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4. Consider taking a shuttle, bus, or train instead of a plane.

This obviously depends on where you are traveling to. For example, if you are traveling around Europe, you can buy a plane ticket there and then take trains to travel to different countries to save on money.

Since we live in Guatemala, we have lot of opportunities to take shuttles and buses to other countries. This usually takes longer, but it saves us a ton of money to travel this way. A really popular destination for expatriates to travel to from Guatemala is San Cristóbal, Mexico, and all of us take the local shuttle there. It takes about 10 hours, is around $30 USD, and is obviously much cheaper than taking a flight there.

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5. Use Airbnb to book your stay instead of a hotel (or hostel).

We love using Airbnb. Jon and I have used it on our own, and my family has used it for traveling as well. The great thing about using Airbnb is that you can set the location, price range, and size of the place you would like to stay. They have completely revolutionized the way people travel and rent out space. This is a great resource if you want to stay in more of an apartment-style location as opposed to a hotel. In some of the Airbnbs we have stayed at there are full or half kitchens. This allows you to buy your own food and cook, which saves on money, especially if you are traveling with a family.

Plus, you get to meet the people that rent out the space. We have typically had great experiences with this, as people who rent out their space to Airbnb are generally very friendly. It definitely adds a more personal touch to the place you are staying than a hotel.

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6. Eat the street food!

Okay, I know everyone says not to eat the street food where you travel, but I have eaten street food in many places all over the world. My favorite street food is in Thailand and Mexico. Europe (I’m looking at you, France) also has really great street food. Local street food is typically less expensive than eating at a restaurant and oftentimes has better food.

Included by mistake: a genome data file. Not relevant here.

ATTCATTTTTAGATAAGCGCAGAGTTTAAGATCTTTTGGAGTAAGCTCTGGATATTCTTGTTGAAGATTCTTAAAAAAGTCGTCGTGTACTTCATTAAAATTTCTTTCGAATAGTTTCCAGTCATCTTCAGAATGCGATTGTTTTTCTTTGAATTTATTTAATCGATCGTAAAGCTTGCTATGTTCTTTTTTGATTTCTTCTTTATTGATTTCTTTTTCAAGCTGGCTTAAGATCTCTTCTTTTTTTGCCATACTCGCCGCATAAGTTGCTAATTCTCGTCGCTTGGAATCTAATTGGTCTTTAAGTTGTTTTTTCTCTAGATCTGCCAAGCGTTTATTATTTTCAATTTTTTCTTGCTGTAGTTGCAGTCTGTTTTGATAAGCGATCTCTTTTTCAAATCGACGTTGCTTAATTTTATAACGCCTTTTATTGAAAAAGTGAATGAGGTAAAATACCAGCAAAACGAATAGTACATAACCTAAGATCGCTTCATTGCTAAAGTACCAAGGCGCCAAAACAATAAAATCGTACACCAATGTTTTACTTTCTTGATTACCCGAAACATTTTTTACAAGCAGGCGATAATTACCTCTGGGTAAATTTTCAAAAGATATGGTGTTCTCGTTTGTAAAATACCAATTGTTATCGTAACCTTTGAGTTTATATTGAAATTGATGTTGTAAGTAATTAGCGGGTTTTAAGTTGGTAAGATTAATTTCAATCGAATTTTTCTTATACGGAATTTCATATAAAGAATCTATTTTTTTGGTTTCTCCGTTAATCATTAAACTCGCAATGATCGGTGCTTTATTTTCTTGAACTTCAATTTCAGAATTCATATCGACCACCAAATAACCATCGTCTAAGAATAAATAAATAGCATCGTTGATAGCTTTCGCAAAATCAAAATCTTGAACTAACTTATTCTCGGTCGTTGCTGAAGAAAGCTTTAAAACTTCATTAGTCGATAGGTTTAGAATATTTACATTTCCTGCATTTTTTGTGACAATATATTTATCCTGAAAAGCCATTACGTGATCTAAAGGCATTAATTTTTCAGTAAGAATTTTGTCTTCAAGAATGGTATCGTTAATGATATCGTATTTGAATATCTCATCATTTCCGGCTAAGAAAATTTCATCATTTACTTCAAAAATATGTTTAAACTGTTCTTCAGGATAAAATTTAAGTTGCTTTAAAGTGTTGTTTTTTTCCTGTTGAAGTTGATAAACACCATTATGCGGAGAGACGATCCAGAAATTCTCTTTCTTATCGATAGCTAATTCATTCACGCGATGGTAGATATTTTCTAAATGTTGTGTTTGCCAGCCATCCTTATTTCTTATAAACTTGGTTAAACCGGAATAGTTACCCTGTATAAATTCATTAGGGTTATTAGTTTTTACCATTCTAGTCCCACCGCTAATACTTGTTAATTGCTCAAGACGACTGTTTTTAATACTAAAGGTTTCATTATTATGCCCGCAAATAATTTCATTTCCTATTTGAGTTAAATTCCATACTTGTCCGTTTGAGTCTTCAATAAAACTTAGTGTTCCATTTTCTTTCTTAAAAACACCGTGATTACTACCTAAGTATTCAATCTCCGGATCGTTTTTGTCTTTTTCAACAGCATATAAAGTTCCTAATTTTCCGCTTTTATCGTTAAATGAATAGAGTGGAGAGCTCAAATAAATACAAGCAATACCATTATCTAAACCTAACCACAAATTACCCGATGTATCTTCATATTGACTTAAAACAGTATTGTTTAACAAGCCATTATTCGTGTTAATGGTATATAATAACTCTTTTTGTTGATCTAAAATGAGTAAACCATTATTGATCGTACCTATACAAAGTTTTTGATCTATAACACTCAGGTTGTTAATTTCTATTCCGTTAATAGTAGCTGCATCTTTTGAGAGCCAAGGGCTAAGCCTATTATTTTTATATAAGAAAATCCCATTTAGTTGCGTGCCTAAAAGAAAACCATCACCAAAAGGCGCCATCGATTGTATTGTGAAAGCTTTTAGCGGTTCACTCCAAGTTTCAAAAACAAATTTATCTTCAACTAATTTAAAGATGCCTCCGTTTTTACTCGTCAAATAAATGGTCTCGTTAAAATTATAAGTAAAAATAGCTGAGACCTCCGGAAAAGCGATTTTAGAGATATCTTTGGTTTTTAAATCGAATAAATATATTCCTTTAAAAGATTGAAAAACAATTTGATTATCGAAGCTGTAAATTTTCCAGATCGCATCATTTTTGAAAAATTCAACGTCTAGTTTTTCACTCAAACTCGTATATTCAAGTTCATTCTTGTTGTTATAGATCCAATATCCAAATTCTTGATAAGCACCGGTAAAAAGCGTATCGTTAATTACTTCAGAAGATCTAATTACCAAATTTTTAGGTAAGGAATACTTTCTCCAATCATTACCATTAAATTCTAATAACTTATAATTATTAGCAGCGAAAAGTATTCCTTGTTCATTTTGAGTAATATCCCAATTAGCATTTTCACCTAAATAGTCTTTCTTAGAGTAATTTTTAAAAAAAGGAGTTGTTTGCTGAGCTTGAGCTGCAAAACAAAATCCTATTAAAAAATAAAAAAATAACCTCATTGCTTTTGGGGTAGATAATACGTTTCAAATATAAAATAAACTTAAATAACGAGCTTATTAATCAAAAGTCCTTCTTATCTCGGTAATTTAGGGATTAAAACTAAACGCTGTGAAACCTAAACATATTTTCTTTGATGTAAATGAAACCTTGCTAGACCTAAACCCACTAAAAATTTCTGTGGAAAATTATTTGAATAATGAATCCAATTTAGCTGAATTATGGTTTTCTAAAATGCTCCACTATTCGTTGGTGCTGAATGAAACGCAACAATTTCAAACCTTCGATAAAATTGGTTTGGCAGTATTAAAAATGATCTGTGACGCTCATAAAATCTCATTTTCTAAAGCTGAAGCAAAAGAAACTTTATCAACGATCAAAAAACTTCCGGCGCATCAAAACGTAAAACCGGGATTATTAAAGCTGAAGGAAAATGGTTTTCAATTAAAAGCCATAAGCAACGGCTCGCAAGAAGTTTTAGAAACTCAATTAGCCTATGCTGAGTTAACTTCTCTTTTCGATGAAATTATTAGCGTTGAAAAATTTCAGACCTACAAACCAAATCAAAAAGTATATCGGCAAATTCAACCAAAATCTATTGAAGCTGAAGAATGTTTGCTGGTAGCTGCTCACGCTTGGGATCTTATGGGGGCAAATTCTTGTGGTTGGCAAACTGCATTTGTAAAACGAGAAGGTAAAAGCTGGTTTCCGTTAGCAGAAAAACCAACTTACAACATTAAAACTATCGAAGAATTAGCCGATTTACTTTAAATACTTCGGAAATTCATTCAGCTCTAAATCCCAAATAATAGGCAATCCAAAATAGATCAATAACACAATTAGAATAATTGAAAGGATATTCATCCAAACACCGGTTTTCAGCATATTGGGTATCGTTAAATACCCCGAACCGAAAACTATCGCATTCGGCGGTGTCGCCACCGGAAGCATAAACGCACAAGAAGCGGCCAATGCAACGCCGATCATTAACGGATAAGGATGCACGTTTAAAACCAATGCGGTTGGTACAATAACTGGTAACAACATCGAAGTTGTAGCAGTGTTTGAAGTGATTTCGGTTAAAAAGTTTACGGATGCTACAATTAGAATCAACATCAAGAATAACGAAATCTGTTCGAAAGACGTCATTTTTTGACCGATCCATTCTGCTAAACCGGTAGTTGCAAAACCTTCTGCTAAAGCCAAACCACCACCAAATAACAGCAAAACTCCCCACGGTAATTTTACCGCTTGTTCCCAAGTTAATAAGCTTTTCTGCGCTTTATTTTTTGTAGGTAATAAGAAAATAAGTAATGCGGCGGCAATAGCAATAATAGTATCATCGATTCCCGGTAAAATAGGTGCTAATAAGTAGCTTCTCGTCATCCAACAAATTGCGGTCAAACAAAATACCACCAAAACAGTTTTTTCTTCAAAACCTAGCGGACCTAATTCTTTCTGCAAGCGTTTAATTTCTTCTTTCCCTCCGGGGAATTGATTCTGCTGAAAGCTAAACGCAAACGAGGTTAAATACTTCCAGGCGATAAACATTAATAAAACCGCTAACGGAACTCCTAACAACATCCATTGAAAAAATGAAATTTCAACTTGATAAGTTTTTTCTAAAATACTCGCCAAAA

Buying from a local street vendor also allows you to find a bench/park/tourist attraction and enjoy the ambiance of the area, weather permitting. One of my favorite things we did in Oaxaca and Mexico City was eat the street food. I’m talking elote (corn with mayo, cheese, chili, salt and lime), quesadillas, chicharrones, and tacos. Yum. This also allows you to walk around the city and grab food as you please. Say yes to the street food!

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Jon’s favorite face to make at me.

7. Buy food from the local market instead of a restaurant.

This is particularly useful if you have an Airbnb or are staying in a place with at least a half-kitchen. Buying food from the market can also allow you to see more of what local life is like, as well interact with the people that live there. Many places also have food stalls where you can sit and eat market food. This will save you a ton of money so that you are not stuck eating out for breakfast/lunch/dinner.

Something that has worked well for me and Jon is buying something cheap (like bread) at a local market the day before, eating that for breakfast/lunch, and then eating an early dinner out. This way, we save money on 1-2 meals per day, and we still get to eat out and enjoy our vacation. Win, win!